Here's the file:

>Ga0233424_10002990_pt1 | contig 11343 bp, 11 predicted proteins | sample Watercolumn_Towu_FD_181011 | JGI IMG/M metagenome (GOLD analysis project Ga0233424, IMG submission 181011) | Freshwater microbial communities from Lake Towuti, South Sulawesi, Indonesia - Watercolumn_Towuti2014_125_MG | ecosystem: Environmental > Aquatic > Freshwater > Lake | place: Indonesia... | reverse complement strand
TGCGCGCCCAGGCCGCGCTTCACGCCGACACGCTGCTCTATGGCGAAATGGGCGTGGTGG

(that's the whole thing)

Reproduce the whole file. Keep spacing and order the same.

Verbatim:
>Ga0233424_10002990_pt1 | contig 11343 bp, 11 predicted proteins | sample Watercolumn_Towu_FD_181011 | JGI IMG/M metagenome (GOLD analysis project Ga0233424, IMG submission 181011) | Freshwater microbial communities from Lake Towuti, South Sulawesi, Indonesia - Watercolumn_Towuti2014_125_MG | ecosystem: Environmental > Aquatic > Freshwater > Lake | place: Indonesia... | reverse complement strand
TGCGCGCCCAGGCCGCGCTTCACGCCGACACGCTGCTCTATGGCGAAATGGGCGTGGTGG